The lamentable departure
of Olympia from the scene has left major
gaps in the catalogue. Their coverage
of Russian music and their inspired
use of Per Skans to annotate their discs
made them a distinctive and highly active
contributor to the breadth and opulence
of today's catalogues. We can only hope
that the company will revive or that
their catalogue will be licensed wholesale
to another player. Their Miaskovsky
Symphony series stopped dead with many
discs still to be issued. I wonder if
we will ever hear those other Svetlanov
conducted CDs to complete our knowledge
of Miaskovsky's 27 symphonies. Of course
some of you may have Records International
complete intégrale box but there
were not many of those in circulation
and they were not as well documented
as the Olympia series. And so to Shebalin.
Shebalin was born in
Omsk in Siberia. His studies at the
Moscow Conservatory were with Miaskovsky.
Like Khrennikov, a composer at the head
of the Soviet Establishment, Shebalin's
graduation piece was his First Symphony,
written in 1928. He was a brilliant
pupil and a gifted communicator. Even
before graduating he could be found
teaching at the Conservatoire. By 1935
he had been appointed Professor and
by 1941 Head of Faculty. His pupils
included Edison Denisov, Veljo Tormis,
Karen Khachaturian, Sofia Gubaidulina
and Tikhon Khrennikov (later to prove
a malign thorn in the side of Shebalin
and of many other Russian composers).
Shebalin as a man of principle and it
was the Polish composer Krzysztof Meyer
who noted that Shostakovich had, in
his workroom, portraits of three composers
- Mahler, Mussorgsky and .... Shebalin.
was condemned in 1948 as one of the
principal ringleaders perpetrating that
heinous but amorphous offence: 'musical
formalism'. And the hortator was none
other than his erstwhile pupil Khrennikov.
This condemnation meant that Shebalin
was summarily removed as Director of
the Conservatory. Shebalin's candour
sealed his fate when he referred to
those who all too readily dropped into
the vacancies as 'obliging fools'. In
the wilderness he festered for three
years before revisionism absolved him
of sin. Needless to say it did not restore
him to the positions he had held. Then
in 1953 his right hand became paralysed.
He continued composing using his left
While orchestral music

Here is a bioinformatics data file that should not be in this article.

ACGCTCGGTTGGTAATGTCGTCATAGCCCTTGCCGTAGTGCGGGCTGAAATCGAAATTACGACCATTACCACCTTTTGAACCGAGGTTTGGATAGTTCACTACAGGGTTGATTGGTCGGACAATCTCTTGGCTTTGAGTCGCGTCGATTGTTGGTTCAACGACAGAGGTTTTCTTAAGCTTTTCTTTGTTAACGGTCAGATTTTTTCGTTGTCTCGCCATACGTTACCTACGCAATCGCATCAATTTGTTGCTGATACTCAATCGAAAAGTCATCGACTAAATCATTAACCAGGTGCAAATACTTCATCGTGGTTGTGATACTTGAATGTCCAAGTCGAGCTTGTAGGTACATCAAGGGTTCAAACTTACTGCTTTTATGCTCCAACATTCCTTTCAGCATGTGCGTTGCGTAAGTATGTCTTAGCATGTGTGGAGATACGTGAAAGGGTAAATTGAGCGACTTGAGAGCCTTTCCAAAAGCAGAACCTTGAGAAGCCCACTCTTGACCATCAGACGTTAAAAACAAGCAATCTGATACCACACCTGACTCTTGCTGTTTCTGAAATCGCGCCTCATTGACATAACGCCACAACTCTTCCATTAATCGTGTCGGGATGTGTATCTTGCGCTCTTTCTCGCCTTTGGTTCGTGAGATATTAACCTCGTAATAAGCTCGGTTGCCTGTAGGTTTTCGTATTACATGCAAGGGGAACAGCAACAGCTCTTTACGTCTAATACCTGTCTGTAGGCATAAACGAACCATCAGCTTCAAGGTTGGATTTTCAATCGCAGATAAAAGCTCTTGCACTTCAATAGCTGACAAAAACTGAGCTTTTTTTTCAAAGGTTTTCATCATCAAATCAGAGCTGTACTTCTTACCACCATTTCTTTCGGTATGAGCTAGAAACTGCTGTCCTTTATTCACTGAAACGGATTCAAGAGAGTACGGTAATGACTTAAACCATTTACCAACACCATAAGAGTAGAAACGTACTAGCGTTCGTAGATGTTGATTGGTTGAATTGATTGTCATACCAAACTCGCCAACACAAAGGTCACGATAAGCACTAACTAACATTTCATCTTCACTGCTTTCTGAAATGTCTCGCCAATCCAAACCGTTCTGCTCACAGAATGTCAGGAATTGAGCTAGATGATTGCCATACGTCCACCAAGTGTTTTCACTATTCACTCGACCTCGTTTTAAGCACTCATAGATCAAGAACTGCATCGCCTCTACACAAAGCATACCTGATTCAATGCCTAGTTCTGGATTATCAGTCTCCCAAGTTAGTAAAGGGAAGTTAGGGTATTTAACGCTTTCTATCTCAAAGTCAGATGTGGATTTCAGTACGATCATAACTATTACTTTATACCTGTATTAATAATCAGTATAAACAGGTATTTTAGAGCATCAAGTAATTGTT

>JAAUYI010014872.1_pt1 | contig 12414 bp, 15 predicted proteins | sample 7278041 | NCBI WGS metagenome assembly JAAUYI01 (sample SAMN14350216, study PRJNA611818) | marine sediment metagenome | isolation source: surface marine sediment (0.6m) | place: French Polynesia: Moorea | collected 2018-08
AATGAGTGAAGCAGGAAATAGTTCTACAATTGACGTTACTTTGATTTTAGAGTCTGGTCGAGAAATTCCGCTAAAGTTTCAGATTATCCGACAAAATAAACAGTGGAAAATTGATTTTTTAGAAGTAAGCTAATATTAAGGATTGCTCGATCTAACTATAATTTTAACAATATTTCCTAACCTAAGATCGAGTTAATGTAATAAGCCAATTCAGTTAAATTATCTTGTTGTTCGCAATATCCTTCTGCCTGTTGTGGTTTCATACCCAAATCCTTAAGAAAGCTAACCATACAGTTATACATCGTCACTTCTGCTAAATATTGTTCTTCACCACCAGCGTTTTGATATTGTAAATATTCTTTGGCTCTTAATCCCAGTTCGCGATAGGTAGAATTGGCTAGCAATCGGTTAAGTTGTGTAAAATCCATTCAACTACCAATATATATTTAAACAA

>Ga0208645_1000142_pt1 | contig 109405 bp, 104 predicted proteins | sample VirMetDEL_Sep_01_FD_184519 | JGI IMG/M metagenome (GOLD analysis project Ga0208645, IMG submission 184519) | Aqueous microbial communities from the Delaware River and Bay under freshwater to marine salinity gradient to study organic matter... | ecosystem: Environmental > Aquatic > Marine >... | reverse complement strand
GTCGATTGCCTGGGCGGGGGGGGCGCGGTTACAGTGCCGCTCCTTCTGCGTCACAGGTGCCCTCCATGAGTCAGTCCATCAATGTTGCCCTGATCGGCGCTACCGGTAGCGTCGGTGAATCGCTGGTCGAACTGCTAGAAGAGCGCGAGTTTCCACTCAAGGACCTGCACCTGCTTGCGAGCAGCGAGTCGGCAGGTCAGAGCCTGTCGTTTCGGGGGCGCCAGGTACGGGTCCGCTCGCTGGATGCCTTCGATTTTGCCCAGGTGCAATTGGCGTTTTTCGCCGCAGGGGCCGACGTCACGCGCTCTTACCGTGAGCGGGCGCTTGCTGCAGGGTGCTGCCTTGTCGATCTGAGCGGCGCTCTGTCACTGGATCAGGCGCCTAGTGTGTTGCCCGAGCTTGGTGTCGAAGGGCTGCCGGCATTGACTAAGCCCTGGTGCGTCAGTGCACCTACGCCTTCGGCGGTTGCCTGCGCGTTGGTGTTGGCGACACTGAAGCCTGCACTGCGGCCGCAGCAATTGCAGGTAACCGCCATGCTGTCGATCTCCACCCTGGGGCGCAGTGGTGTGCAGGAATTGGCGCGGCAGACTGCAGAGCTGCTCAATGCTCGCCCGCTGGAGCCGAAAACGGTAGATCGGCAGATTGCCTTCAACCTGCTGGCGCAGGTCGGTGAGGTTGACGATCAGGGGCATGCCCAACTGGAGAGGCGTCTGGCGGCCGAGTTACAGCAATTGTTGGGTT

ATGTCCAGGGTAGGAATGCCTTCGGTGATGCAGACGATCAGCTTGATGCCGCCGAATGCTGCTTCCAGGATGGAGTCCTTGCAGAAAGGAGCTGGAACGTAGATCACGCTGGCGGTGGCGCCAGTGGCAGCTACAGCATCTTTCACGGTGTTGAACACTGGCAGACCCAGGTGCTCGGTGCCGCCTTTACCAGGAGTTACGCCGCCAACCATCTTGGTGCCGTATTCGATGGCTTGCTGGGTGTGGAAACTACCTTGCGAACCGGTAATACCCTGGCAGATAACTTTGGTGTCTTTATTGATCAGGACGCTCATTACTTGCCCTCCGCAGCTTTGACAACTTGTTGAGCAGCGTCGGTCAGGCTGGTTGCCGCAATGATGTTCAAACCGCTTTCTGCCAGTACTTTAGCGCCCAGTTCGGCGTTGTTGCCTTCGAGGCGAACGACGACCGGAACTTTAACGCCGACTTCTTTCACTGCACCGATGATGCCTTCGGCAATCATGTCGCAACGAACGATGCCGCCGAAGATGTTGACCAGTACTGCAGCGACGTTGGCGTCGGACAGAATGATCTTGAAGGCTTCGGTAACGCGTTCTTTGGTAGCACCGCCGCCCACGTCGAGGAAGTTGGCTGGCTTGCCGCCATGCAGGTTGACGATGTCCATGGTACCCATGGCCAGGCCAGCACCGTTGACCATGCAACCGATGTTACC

forms a large part of the Shebalin output
he also made a major contribution to
chamber music. In fact this aspect of
his catalogue spans more of his creative
career than the symphonies. His First
Quartet is from 1924 and the last from
1963, the year of his death.
The First Quartet
is dedicated to Mikhail Nevitov,
Shebalin's first composition teacher
in Omsk. The music is sweetly placid,
hushed and nostalgic similar to Ravel
but rising to a densely opulent and
ecstatic complexity at 2.34 in the first
movement. Those first two movements
are very much of a piece in character.
The finale of the three movement work
was written with guidance from Miaskovsky,
Shebalin's principal composition professor
at the Moscow Conservatory. This movement
bids a warm and playful farewell - combining
gaiety with a trace of melancholy.
There was then a long
hiatus of ten years before the Second
Quartet was written. Like the First
Quartet this was premiered by the Beethoven
Quartet and dedicated to them. This
is a four movement work that is dense,
even heavy, with harmonic complexity.
Towards the end of the first movement
the music rises to a supremely confident
statement that carries echoes of Franck
and an ambivalence of mood. Ambivalence
carries over into the Andantino (tr.
5) which has the air of a night-time
journey - perhaps a forced march. The
third movement is a piercingly haunted
Andante e Cantabile. The finale
- Allegro risoluto - still does
not shake off the nocturnal mien. It
is however more grittily determined.
The final resolute punched-out gestures
work wonderfully well.
The Third Quartet
followed four years later. It was
premiered in Moscow on 28 November 1939
and carries a dedication to Miaskovsky
whose thirteen string quartets (once
recorded complete by Russian Disc but
now deleted) are similarly a major supporting
beam in the structure of Russian twentieth
century chamber music. The quartet carries
no clues to the turmoil of the war years
and of the Stalin's purges. Once again
there are four movements. The music
abandons the impressionism and moody
ambiguity of its two predecessors. Confidence
radiates in writing that is piercing,
poignant and filled with light (I, tr.
8, 3.10). The brief and dancing Vivace
is even more successful. None of
this carries the bilious disillusion
of Shostakovich. This is closer to the
world of Miaskovsky than to Shostakovich
and is, from that point of view, rather
old-fashioned. An exquisitely tender
Andante, loaded with sentiment
but always dignified, prepares the way
for another Allegro Risoluto (remember
that was the tempo marking for the Second
Quartet). The writing here is of comparably
exalted quality with that of the other
three movements. It is emotively airborne,
shudderingly intense and even seeming
to experiment at one point with microtones
(3:37). There is a hint of mood-painting
from the Second Quartet. The quartet
subtly curves to a close - leaving a
curiously unfinished feeling.
The String Quartet
No. 4 carries a dedication to the
memory of Sergei Taneyev (1856-1915).
Taneyev had, through his quartets, established
chamber music literature in Russia.
Shebalin even quotes from Taneyev in
the last movement. The themes and treatment
are firmly rooted in late nineteenth
century models. The mood is warmly gracious
- a dialogue in serenade which at times
parallels Mozart's K364 Sinfonia
Concertante. The Vivo is
a flightily plangent pizzicato which